Flex Power Modules undertook to evaluate the two liquids described with advice and guidance from the liquid supplier 3MTM, with two Flex Power Modules products, the BMR490 and BMR491. Both are baseplate-cooled quarter-brick DC/DC converters; the BMR490 is rated at 1300 W with 48 V input and 12 V output and the BMR491 is similar but can deliver up to 2450 W peak. Test method ASTM G120-15 was used, which defines the ‘Standard Practice for Determination of Soluble Residual Contamination’.
The DC/DCs were immersed in flat flasks with a magnetic stirrer set to 75°C so that both liquids continuously boiled. The standard sets a test duration of less than a day, but Flex Power Modules let the test run for 49 days. During the test, the temperature was increased to 100°C for several hours to intensify the boiling effect and increase stress.
After the tests, the modules were checked for functionality, inspected, and no overall visual damage was evident. The performance of the silicon-based glue used to fix the transformer and output choke magnetic parts on the module to the PCB was of particular interest and mechanical pressure tests were conducted, to ascertain when the bonds failed. Results showed 402 newtons for the transformer and 144 newtons for the choke, far over the minimum acceptable, so it was concluded that the glue had not been adversely affected in any way.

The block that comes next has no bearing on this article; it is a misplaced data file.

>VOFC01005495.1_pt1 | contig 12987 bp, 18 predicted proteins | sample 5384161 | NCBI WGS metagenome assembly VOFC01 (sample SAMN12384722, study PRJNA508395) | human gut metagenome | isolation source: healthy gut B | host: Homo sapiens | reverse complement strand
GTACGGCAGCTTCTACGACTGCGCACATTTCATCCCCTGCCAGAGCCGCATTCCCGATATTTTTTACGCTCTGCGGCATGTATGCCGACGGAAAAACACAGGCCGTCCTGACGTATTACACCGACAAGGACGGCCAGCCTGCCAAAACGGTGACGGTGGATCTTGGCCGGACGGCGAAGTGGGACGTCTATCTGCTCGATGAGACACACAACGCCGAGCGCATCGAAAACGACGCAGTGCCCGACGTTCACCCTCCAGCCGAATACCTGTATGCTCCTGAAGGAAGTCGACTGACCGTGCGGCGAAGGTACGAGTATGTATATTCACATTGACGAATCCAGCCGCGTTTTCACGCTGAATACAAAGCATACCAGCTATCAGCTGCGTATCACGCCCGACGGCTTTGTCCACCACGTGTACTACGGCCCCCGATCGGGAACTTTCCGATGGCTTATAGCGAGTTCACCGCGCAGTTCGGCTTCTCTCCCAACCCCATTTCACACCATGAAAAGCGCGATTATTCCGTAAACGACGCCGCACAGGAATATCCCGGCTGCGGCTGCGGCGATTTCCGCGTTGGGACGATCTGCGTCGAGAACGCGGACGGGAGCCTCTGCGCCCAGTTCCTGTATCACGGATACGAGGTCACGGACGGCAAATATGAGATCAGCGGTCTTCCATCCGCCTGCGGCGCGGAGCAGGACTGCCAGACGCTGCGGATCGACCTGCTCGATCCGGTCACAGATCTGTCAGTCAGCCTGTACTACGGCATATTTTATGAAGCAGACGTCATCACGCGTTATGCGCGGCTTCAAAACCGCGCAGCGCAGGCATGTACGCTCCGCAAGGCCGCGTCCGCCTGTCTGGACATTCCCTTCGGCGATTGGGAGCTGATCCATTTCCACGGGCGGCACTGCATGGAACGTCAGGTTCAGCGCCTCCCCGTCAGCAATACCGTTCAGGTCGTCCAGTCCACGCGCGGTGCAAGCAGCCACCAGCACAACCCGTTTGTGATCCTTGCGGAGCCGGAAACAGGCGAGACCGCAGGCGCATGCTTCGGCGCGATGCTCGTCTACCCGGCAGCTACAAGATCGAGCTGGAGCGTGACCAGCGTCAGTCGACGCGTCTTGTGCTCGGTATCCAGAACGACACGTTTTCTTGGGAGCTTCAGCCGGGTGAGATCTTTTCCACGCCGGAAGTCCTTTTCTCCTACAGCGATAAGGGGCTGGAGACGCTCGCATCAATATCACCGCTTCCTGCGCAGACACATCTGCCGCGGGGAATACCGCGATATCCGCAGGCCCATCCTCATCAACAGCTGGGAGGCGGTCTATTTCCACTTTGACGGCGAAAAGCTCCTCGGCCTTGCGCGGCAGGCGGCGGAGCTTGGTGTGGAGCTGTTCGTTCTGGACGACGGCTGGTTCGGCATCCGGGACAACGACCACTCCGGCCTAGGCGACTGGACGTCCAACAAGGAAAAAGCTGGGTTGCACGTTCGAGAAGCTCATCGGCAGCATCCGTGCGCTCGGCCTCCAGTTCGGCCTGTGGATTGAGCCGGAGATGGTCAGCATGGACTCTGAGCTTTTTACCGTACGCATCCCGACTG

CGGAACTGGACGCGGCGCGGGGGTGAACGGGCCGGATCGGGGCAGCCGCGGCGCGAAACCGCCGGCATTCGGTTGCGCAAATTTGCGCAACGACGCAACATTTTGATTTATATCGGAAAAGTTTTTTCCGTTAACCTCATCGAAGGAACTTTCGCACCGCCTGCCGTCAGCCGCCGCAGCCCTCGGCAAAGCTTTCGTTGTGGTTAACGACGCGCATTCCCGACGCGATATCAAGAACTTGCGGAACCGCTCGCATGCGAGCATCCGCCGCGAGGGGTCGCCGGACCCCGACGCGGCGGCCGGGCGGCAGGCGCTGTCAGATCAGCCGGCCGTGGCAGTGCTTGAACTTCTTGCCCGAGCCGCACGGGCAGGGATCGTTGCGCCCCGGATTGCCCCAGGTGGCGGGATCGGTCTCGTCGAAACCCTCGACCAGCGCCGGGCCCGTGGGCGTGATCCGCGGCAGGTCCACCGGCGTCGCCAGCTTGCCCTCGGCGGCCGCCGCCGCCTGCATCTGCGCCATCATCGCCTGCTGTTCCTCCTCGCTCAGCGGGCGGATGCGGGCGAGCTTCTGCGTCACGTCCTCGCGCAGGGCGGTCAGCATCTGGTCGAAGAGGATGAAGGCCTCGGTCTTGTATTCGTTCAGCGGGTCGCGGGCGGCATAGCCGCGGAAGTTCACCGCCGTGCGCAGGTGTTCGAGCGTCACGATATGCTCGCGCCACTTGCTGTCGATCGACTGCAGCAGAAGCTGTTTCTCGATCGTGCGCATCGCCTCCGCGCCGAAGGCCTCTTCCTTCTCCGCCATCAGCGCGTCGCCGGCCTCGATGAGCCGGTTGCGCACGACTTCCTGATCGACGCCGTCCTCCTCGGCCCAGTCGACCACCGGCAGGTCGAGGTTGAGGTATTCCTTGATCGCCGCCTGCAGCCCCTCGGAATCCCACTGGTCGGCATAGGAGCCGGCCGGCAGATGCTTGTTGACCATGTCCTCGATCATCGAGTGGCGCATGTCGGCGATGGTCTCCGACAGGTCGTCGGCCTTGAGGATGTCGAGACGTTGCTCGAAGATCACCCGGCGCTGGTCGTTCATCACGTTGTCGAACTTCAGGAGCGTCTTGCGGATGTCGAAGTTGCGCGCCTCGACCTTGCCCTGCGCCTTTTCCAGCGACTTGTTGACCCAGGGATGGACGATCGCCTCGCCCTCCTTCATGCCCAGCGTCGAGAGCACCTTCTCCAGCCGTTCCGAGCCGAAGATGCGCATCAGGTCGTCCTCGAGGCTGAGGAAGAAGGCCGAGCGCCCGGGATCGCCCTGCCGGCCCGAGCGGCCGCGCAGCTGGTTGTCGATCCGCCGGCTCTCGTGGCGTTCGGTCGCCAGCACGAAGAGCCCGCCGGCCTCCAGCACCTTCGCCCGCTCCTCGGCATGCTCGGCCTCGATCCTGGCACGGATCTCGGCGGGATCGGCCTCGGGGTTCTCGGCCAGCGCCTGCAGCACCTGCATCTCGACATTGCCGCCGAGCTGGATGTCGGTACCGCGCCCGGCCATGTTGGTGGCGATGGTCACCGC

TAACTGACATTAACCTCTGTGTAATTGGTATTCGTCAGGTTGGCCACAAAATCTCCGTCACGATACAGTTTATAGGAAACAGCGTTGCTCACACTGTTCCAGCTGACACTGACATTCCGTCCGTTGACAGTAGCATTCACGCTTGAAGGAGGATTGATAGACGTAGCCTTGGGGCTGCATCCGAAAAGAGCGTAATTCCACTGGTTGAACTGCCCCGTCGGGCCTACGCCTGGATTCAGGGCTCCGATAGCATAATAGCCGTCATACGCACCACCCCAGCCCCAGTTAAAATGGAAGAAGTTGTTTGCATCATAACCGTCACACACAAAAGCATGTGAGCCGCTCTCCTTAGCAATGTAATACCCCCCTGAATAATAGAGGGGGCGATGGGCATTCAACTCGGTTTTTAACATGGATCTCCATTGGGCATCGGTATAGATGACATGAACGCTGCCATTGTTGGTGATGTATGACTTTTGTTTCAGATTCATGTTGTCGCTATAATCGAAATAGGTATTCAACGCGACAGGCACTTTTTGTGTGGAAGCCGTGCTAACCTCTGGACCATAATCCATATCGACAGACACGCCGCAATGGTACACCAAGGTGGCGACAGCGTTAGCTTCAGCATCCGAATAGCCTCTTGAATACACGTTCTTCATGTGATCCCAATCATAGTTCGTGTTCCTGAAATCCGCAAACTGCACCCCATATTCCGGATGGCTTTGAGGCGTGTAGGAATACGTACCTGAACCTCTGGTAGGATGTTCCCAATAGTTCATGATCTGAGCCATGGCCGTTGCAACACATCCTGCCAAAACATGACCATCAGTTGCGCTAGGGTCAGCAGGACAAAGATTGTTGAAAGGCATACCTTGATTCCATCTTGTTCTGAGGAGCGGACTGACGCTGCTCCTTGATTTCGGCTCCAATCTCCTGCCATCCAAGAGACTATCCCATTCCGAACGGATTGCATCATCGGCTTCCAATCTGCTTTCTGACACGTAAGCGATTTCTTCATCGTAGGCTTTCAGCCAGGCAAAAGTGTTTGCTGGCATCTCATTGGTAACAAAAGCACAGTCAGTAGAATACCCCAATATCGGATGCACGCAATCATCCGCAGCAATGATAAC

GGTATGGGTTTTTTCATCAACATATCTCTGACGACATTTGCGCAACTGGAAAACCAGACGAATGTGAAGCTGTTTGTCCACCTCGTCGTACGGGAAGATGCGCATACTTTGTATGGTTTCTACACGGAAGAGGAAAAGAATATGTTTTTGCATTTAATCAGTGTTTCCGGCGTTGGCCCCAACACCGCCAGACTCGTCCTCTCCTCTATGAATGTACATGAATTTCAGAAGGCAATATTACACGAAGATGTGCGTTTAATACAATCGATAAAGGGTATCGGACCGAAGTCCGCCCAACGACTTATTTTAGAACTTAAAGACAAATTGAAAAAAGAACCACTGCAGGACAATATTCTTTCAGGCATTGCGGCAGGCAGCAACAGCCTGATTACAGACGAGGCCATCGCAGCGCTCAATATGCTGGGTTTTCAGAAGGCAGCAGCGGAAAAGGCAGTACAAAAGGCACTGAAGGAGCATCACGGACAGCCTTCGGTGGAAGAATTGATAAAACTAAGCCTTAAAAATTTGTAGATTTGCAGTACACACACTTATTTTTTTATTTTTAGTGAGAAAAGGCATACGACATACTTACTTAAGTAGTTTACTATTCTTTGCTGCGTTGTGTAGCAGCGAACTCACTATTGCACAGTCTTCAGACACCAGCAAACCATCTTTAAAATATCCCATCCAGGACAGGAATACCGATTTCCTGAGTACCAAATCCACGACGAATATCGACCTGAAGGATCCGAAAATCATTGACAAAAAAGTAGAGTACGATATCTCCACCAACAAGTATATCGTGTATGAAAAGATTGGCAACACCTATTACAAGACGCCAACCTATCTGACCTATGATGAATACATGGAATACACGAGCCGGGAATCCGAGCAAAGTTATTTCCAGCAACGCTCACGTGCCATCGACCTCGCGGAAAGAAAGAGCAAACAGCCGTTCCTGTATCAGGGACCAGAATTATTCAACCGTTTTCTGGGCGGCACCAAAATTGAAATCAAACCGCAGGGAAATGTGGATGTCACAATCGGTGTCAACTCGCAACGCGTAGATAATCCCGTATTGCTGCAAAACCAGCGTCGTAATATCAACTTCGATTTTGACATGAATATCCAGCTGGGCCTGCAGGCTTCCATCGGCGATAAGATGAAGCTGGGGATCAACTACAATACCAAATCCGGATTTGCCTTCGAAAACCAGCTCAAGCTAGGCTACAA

Close visual inspection of the glue joints followed with no sign of a chemical reaction between the glue and fluid, with good adhesion between the glue, ferrite and PCB (see Figure 1).
Figure 1: DC/DC module glue joints after immersion cooling stress tests
Flex Power Modules DC/DC modules tested are approved for use in immersion cooling applications
The tests performed by Flex Power Modules using the chosen liquids demonstrated clearly that there are no compatibility issues between the module materials and the liquids, even over extended periods at high stress levels. Flex Power Modules is therefore able to say with confidence that their BMR490 and BMR491 modules can be used with NovecTM 7100 and FluorinertTM FC72 liquids in immersion cooling applications. It is expected that similar Flex Power Modules products and similar liquids will also be compatible if tested.